I was talking with some Edina folks today about what toys we should include in the upcoming "Growing Up in Edina" exhibit that we're planning.
The answer is obvious, one person joked. Cake-eater children certainly made their first cakes in Easy-Bake ovens.
Well, didn't we all? I didn't grow up in Edina, but I got one of these turquoise miniature ovens under my Christmas tree and churned out tiny little cakes and cookies in the light bulb heated oven.
I still have it among my box of treasures from my childhood. Your Easy-Bake Oven may look different that this one - apparently 11 models have been made since the first one debuted in 1963 for $15.95. Design followed national trends, with avocado and harvest gold taking over as the color of choice in 1969 and 1970 respectively.
Today's models look more like microwave ovens. Read Hasbro's fun history of the toy and, if you're a child of the seventies like I am, you must view the 1972 commercial below. The moment I heard that announcer's mellow voice, I was immediately transported back to my childhood.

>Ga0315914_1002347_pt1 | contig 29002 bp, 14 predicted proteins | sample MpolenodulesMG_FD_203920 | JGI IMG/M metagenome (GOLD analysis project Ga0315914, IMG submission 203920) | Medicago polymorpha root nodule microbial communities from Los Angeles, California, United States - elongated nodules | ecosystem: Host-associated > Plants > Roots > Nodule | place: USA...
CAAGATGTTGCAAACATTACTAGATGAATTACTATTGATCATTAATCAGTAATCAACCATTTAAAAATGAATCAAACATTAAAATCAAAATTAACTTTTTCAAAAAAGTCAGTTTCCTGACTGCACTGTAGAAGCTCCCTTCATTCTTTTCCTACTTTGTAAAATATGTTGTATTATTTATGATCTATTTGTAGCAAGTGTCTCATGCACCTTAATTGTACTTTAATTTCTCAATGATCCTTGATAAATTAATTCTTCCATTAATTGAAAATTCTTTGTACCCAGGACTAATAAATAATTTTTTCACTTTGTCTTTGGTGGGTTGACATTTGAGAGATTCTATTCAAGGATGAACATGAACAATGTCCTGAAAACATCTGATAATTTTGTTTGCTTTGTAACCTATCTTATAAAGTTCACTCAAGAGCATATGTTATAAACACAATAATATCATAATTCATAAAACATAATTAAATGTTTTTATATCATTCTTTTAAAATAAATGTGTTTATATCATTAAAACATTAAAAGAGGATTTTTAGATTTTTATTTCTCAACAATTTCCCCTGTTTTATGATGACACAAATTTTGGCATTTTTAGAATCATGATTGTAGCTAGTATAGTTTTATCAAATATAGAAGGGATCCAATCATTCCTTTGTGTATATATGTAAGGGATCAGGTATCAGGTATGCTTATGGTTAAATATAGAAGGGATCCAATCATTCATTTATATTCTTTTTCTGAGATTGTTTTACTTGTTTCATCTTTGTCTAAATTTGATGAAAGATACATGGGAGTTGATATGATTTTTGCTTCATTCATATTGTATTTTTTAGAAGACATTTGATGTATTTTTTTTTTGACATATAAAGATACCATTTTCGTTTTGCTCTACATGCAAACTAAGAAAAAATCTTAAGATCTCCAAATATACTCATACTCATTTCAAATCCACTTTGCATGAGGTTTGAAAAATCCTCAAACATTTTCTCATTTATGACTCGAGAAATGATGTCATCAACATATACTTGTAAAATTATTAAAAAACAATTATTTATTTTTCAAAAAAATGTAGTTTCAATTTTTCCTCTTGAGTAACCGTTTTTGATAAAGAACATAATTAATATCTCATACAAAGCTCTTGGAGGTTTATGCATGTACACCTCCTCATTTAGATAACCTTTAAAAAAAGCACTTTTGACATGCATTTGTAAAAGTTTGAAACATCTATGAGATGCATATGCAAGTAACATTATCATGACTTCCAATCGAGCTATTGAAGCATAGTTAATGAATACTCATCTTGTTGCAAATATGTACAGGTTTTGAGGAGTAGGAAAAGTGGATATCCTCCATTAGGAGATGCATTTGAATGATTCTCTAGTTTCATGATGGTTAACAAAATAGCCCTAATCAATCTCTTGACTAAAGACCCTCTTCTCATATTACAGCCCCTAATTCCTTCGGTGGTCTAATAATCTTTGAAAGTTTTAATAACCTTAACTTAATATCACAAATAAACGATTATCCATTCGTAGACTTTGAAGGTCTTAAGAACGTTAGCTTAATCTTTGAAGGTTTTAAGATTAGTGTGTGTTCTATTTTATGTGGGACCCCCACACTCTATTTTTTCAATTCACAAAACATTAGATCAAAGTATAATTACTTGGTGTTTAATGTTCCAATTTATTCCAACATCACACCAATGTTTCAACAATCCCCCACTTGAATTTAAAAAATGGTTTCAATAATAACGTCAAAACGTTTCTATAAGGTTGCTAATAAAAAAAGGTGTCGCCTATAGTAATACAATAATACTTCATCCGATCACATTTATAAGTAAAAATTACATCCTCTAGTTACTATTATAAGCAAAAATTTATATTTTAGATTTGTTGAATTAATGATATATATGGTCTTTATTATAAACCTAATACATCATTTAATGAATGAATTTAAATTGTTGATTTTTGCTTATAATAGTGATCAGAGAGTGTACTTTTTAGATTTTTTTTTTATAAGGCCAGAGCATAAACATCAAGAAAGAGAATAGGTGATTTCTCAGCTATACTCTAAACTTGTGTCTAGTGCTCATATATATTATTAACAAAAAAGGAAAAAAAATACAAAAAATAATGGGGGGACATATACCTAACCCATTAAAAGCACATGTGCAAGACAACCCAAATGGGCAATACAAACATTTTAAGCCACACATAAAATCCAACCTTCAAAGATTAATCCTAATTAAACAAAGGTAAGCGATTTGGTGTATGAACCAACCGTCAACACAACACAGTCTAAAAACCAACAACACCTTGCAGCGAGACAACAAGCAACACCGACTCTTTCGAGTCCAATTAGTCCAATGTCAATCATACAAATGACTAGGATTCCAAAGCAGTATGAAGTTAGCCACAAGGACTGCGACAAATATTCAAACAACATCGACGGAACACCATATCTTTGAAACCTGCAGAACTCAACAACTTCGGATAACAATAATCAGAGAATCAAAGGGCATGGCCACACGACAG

Volunteers were reminiscing today about the model airplanes they bought at the store located next to the Edina Theater, and the bathtub boats (powered by the heat of a birthday candle) purchased from Carlson's Odd Shop in Morningside. Two people owned toy steam engines that were powered by burning pellets. (Apparently, the combination of boys and fire did not scare toy makers of the 1940s and 1950s.)
Some favorite toys were not bought from a store. A walnut, tooth pick and a paper sail made a great boat. Paper made many kinds of airplanes. Hollyhock blossoms became ballerinas with beautiful pink skirts.
What were your favorite playthings from your childhood? If you have treasures that you can loan or donate for our exhibit, please contact me. We'd also love photos of Edina children playing and having fun or send us a story about your childhood memories of growing up in Edina. For more information, contact me.
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Jennifer Adam is the Executive Director of the Edina Historical Society. She welcomes your contributions. Comment on a post or send an email (see below). Traditional mail, of course, can also be sent to:
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